Ok guys newbie here, I need some help with spindle bolts. I ordered some new ones from Lang's to install in my 23 Roadster. They came with what looks like 4 brass bushings. My question is when I went to install these the bolts will not fit through the bushings and the bushings will not fit in the spindles....What am I missing? Do I have to grind these? Do I just pound the bolts through the bushing? How do I remove the old brass bushing if it still has them? Please help...really confused.
First do not pound anything.....remove the old brass bushings from your spindles and press the new ones in and surface them so the spindles will fit in the axle. Next take a reamer and ream the bushings to fit thru the spindles then assemble in the axle.
While you have these out make sure the holes in the axle are not egg shaped.
Not everybody has a reamer. An experienced T guy or a local machine shop should be able to help you out there. While you're working on this and have the spindles out, check the bottom holes in the axle and be sure the threads aren't "wallered out".
Rob, the spindle bolts should slip through the busing and rotate freely but have no slop in the bushings. In order to install new bushings you need these tools-
1.Spindle bolt reamer
2.Spindle bolt reamer alignment tool
3.Split end spindle bushing driver
4.Spindle body bushing facing cutter
First remove both bushings with the split driver. Then press in one new bushing. Place the alignment tool in the other end of the spindle to guide the reamer as you ream the first bushing. Press in the second bushing. Pass the reamer through the bushing you just reamed and ream the second one. Now use the face cutter to remove just enough material from one of the bushing faces so that the spindle will fit in the end of the axle. Clean every thing up and install in the axle.
While every thing is apart make certain that the threads in the bottom holes of the are good and that the top holes are not wallowed out.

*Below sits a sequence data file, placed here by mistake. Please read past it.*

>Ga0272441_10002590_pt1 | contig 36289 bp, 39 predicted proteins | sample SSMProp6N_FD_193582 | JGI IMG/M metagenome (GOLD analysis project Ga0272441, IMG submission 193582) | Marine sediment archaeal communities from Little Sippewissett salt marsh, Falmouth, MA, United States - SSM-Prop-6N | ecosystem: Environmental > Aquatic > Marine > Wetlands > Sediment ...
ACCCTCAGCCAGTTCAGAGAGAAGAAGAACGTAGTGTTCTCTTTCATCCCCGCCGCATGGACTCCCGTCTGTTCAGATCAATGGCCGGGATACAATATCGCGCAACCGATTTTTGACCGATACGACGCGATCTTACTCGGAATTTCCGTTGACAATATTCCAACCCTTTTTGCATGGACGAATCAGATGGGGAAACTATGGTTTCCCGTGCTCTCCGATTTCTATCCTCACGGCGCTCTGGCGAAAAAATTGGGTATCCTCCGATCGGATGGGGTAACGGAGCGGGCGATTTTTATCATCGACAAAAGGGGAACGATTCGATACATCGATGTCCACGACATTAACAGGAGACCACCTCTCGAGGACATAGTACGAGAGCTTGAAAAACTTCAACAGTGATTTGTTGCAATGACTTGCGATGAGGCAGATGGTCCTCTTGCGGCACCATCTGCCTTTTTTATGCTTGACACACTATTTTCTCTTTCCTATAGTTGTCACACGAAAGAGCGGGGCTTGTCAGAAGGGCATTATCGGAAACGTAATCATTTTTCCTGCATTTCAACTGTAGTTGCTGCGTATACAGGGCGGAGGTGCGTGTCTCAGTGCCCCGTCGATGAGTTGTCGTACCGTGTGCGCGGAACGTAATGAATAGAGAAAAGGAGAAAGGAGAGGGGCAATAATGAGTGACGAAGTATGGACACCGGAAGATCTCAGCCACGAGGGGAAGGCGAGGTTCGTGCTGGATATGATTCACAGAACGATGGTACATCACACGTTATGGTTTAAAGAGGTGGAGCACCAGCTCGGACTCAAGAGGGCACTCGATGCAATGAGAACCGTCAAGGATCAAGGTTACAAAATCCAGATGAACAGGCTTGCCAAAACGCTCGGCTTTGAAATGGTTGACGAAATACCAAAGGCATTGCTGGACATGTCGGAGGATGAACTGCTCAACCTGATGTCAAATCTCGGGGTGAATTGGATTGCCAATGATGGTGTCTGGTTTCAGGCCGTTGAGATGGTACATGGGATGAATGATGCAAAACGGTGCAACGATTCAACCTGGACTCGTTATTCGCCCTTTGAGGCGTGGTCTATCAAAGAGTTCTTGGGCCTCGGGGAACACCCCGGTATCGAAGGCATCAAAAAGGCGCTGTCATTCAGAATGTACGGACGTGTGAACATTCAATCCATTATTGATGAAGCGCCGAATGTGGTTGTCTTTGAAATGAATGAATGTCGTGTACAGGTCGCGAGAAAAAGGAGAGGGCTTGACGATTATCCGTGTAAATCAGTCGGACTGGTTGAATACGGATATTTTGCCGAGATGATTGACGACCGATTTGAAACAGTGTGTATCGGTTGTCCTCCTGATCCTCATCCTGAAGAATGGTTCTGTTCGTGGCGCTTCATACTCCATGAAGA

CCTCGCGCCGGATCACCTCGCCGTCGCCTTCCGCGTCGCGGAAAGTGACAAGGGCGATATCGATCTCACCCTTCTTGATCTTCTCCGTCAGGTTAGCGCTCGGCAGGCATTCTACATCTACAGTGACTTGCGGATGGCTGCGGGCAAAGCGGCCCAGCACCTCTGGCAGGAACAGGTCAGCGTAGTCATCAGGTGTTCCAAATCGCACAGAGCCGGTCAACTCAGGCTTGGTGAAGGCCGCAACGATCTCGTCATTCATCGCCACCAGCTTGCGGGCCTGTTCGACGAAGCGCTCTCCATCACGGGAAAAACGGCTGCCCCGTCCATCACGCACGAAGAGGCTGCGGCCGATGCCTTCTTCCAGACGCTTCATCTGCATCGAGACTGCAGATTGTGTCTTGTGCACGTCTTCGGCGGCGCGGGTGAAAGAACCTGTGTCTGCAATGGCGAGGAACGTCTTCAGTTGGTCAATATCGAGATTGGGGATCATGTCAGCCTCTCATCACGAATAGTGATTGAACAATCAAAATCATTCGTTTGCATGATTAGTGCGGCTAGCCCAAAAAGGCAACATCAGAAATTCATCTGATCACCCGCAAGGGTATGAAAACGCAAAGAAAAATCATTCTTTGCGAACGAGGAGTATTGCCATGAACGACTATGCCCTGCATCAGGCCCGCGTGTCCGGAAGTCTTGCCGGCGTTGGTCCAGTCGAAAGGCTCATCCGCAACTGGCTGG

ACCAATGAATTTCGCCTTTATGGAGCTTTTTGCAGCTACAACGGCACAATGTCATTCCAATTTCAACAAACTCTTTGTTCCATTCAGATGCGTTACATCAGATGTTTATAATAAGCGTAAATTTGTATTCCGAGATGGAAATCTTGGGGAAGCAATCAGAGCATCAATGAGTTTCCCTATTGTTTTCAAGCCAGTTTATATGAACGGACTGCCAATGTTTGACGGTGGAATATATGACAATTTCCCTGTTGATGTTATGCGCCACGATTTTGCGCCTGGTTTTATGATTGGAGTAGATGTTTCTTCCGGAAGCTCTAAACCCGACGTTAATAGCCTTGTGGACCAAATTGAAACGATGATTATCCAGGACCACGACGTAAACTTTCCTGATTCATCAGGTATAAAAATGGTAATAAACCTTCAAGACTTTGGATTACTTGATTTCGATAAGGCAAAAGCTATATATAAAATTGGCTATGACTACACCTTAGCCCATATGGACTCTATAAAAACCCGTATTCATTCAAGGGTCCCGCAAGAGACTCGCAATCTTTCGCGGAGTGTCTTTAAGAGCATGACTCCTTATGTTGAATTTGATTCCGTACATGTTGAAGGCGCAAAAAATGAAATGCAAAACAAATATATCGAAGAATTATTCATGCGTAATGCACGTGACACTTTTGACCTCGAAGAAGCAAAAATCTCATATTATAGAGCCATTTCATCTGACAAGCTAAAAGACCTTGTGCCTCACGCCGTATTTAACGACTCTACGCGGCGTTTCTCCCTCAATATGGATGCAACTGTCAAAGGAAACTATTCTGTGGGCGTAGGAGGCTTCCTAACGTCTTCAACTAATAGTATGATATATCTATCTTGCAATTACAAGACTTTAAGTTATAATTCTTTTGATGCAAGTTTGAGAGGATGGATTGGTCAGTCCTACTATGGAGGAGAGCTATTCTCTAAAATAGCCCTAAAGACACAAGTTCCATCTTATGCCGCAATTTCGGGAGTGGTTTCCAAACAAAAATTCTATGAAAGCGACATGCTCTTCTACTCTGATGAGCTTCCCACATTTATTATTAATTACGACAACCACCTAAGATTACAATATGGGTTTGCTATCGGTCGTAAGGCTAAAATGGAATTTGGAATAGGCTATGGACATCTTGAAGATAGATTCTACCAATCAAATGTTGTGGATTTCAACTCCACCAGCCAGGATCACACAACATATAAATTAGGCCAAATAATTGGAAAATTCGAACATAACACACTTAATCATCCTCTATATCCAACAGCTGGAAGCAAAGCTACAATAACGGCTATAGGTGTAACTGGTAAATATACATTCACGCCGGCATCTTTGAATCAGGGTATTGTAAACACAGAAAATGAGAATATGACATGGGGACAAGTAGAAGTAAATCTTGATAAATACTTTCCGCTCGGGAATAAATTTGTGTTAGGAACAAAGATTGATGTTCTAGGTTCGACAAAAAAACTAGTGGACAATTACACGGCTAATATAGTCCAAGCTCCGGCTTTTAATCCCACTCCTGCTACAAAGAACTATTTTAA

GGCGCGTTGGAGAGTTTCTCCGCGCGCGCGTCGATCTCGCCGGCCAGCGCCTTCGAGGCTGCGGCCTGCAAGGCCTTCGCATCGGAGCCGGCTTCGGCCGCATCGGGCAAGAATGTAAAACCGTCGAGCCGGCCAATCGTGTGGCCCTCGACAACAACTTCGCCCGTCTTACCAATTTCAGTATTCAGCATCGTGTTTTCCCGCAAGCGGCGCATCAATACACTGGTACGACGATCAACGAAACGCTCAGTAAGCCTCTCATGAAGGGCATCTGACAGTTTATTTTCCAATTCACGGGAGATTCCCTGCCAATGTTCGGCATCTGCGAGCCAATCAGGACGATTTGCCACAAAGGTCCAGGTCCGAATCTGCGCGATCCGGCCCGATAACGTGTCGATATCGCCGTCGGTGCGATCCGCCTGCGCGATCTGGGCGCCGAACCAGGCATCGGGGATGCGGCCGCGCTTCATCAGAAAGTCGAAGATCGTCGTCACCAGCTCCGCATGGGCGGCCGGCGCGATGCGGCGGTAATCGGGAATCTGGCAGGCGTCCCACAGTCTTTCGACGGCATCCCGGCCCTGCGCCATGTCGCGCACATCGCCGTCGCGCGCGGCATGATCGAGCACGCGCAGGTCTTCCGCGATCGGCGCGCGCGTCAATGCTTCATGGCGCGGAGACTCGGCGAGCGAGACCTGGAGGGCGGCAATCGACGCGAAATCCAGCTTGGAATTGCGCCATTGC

Here's a link for you. Shows the proper tools as well.
Before you do any work on the spindles, put a Georgia Tech Yellow Jacket sweat shirt on that pretty lady of yours and then a Ramblin' Wreck sticker on the windshield! That will make the task exponentially easier! Ken Swan...an old North Avenue Trade School boy!!!
Ok, I see this is a little more complicated than I first thought. Seems having the correct tools to complete this is essential. I have a local machine shop that I think can help with this. Something as critical as steering I don't want to be screwing around with...Thanks for the tips!
While you are at it, check the knuckles on the front axle too. The upper one on each side of the axle gets the most wear, and should be square to the spindle bolts. I agree with the post above, that the spindle bolt bushings should be finished with a Sunnen hone to be perfect.
When I did mine 4months ago I was advised by an Ol' sage that before you put in second bushing mount spindle in place lip of bushing on spindle and measure gap btwn top of axle and bushing and add shim under bushing as necessary. I had to put in several .
Rob -- Just to expand a bit on what Larry said, the tops of the axle openings where the spindles rub will wear more on the outside than the inside, making them be at an angle to the ends of the new bushings. Those faces must be milled or filed to get them perpendicular to the spindle bolt again. Otherwise, if you fit the bushing to the angled axle face, the bushing will wear out again very quickly.